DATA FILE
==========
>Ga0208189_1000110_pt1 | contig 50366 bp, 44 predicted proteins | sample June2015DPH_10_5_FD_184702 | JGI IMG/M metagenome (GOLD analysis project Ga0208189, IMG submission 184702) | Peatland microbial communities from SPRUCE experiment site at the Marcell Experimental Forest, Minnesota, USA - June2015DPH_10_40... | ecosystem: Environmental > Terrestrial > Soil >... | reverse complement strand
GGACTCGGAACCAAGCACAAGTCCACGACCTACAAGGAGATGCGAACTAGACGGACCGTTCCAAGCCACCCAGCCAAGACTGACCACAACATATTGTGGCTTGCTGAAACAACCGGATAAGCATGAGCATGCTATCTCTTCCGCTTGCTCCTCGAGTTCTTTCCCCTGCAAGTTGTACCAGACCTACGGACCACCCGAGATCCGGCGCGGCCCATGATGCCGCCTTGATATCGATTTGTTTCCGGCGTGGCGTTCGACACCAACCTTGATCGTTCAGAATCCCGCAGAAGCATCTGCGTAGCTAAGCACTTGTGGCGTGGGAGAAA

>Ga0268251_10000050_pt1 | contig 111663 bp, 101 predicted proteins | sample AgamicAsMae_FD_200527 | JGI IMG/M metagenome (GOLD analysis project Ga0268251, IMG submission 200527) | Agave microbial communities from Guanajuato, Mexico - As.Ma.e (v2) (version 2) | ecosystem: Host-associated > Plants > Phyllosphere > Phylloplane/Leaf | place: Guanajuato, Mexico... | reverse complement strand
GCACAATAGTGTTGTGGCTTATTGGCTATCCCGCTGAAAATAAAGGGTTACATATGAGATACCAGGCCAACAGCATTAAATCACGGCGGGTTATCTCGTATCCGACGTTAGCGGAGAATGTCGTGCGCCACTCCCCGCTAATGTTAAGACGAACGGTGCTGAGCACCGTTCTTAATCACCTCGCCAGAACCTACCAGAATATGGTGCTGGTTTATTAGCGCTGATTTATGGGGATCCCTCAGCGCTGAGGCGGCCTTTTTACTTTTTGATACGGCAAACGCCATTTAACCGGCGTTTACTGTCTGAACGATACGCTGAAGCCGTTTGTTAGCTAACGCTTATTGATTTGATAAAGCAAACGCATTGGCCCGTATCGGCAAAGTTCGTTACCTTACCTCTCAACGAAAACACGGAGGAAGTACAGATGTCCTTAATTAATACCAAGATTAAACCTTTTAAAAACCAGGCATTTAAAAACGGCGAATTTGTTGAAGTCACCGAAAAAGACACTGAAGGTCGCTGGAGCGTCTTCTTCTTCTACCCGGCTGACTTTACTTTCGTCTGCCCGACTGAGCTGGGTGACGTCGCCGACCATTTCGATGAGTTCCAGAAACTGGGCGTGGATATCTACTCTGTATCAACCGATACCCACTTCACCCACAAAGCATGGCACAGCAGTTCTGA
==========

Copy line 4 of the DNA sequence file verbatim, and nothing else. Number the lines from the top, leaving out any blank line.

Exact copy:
GCACAATAGTGTTGTGGCTTATTGGCTATCCCGCTGAAAATAAAGGGTTACATATGAGATACCAGGCCAACAGCATTAAATCACGGCGGGTTATCTCGTATCCGACGTTAGCGGAGAATGTCGTGCGCCACTCCCCGCTAATGTTAAGACGAACGGTGCTGAGCACCGTTCTTAATCACCTCGCCAGAACCTACCAGAATATGGTGCTGGTTTATTAGCGCTGATTTATGGGGATCCCTCAGCGCTGAGGCGGCCTTTTTACTTTTTGATACGGCAAACGCCATTTAACCGGCGTTTACTGTCTGAACGATACGCTGAAGCCGTTTGTTAGCTAACGCTTATTGATTTGATAAAGCAAACGCATTGGCCCGTATCGGCAAAGTTCGTTACCTTACCTCTCAACGAAAACACGGAGGAAGTACAGATGTCCTTAATTAATACCAAGATTAAACCTTTTAAAAACCAGGCATTTAAAAACGGCGAATTTGTTGAAGTCACCGAAAAAGACACTGAAGGTCGCTGGAGCGTCTTCTTCTTCTACCCGGCTGACTTTACTTTCGTCTGCCCGACTGAGCTGGGTGACGTCGCCGACCATTTCGATGAGTTCCAGAAACTGGGCGTGGATATCTACTCTGTATCAACCGATACCCACTTCACCCACAAAGCATGGCACAGCAGTTCTGA